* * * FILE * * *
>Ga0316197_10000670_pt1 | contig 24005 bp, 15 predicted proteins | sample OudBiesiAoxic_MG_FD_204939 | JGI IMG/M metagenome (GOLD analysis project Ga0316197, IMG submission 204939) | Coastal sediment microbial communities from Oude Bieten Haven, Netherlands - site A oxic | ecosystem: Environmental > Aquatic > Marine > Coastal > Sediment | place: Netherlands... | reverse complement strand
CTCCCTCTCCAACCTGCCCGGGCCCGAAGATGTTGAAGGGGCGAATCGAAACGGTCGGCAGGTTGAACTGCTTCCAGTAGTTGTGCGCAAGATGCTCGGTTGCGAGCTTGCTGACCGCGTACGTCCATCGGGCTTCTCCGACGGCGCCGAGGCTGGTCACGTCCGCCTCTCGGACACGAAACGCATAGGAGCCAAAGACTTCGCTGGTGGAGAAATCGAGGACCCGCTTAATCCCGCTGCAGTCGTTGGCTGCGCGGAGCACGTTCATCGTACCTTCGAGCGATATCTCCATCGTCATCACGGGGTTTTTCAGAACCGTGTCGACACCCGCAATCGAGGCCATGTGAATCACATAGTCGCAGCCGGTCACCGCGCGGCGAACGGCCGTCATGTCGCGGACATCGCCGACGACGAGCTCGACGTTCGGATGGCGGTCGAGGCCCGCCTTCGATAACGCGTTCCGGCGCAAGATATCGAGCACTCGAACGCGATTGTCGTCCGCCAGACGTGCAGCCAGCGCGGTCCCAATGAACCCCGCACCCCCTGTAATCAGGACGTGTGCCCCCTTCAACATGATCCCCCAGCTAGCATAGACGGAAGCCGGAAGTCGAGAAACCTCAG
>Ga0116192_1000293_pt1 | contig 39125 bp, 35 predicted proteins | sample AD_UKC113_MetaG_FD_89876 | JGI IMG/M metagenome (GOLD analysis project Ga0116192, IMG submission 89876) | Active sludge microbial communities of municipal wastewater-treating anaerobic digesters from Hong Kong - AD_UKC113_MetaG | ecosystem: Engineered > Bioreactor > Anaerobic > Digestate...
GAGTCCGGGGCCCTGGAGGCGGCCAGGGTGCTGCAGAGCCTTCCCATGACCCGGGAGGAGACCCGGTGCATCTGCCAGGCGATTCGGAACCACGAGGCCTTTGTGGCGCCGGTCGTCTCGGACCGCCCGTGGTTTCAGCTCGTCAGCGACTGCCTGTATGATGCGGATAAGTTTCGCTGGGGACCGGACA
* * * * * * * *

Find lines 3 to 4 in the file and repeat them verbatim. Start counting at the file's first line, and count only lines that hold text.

>Ga0116192_1000293_pt1 | contig 39125 bp, 35 predicted proteins | sample AD_UKC113_MetaG_FD_89876 | JGI IMG/M metagenome (GOLD analysis project Ga0116192, IMG submission 89876) | Active sludge microbial communities of municipal wastewater-treating anaerobic digesters from Hong Kong - AD_UKC113_MetaG | ecosystem: Engineered > Bioreactor > Anaerobic > Digestate...
GAGTCCGGGGCCCTGGAGGCGGCCAGGGTGCTGCAGAGCCTTCCCATGACCCGGGAGGAGACCCGGTGCATCTGCCAGGCGATTCGGAACCACGAGGCCTTTGTGGCGCCGGTCGTCTCGGACCGCCCGTGGTTTCAGCTCGTCAGCGACTGCCTGTATGATGCGGATAAGTTTCGCTGGGGACCGGACA